Rococo (1730 - 1770):

Having already emerged in France, Rococo flourished in Britain by the following decade. It was free of architectural restrictions and was a style of extravagant forms and marked asymmetry. The key elements were C- and S- scrolls, naturalistic motifs, such as fruit and flowers, and an ornamental form known as rocaille, which resembles the irregular edges of rocks and shells, and acanthus leaves. The designs of Thomas Chippendale's Directory of 1754 reflect the English vogue for the French, Chinese and Gothic tastes and the move towards fantasy.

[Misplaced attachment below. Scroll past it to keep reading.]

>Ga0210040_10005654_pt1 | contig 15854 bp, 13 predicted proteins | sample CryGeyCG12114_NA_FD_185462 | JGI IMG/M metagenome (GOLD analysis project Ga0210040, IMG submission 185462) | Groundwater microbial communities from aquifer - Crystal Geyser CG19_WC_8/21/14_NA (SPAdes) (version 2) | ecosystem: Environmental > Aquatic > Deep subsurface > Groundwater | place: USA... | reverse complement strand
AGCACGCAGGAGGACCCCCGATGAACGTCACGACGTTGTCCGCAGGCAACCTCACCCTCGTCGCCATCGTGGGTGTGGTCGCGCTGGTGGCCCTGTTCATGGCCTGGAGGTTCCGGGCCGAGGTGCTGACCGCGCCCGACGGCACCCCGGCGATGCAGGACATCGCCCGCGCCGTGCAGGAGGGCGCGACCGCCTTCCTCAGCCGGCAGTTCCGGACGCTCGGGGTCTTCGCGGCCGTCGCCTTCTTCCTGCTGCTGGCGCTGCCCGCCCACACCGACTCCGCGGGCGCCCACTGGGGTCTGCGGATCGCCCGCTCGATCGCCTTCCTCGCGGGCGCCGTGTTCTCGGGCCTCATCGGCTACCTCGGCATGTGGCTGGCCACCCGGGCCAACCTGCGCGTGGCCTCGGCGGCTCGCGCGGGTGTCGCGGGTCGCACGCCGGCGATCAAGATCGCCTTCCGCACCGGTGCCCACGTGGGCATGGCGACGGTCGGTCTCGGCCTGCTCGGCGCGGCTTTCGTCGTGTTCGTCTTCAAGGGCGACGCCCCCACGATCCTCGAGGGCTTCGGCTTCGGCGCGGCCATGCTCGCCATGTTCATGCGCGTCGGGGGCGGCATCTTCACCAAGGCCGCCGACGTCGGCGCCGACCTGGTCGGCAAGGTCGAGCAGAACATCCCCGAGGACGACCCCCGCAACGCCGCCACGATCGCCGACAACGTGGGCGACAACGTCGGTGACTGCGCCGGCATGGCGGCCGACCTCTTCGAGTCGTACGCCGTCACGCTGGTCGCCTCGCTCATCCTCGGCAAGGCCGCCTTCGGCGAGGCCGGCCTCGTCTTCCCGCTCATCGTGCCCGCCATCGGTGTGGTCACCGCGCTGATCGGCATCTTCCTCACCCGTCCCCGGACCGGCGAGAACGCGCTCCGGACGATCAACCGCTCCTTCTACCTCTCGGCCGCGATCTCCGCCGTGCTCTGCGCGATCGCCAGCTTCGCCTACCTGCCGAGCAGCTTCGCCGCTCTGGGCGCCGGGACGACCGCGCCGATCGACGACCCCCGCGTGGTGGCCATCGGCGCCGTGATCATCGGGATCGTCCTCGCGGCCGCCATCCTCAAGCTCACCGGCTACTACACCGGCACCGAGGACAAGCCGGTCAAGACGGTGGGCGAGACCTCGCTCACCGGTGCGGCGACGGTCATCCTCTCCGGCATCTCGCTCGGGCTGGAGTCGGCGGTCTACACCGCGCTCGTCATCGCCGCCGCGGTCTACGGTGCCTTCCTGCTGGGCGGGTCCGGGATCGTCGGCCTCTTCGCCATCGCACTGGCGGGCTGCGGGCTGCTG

English Rococo Chair 

Chinoiserie (1750 - 1765):

Influenced by the importation of Chinese porcelain, silk and lacquer, this style featured fantastic landscapes with fanciful pavilions and birds. Chinese figures appeared frequently. Dragons were a common motif, as were pagodas.

English Chinoiserie Chest

Source: The V&A Guide to Period Styles by Anna Jackson

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